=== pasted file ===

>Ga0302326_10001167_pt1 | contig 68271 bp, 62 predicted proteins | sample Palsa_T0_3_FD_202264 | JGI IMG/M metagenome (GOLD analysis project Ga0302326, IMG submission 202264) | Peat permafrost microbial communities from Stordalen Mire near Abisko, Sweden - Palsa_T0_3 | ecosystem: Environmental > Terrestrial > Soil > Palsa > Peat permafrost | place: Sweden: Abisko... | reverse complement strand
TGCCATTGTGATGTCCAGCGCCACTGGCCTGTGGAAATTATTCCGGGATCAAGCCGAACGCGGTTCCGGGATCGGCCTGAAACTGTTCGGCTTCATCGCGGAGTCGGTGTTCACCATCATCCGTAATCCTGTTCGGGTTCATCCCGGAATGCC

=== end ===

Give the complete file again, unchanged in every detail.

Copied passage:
>Ga0302326_10001167_pt1 | contig 68271 bp, 62 predicted proteins | sample Palsa_T0_3_FD_202264 | JGI IMG/M metagenome (GOLD analysis project Ga0302326, IMG submission 202264) | Peat permafrost microbial communities from Stordalen Mire near Abisko, Sweden - Palsa_T0_3 | ecosystem: Environmental > Terrestrial > Soil > Palsa > Peat permafrost | place: Sweden: Abisko... | reverse complement strand
TGCCATTGTGATGTCCAGCGCCACTGGCCTGTGGAAATTATTCCGGGATCAAGCCGAACGCGGTTCCGGGATCGGCCTGAAACTGTTCGGCTTCATCGCGGAGTCGGTGTTCACCATCATCCGTAATCCTGTTCGGGTTCATCCCGGAATGCC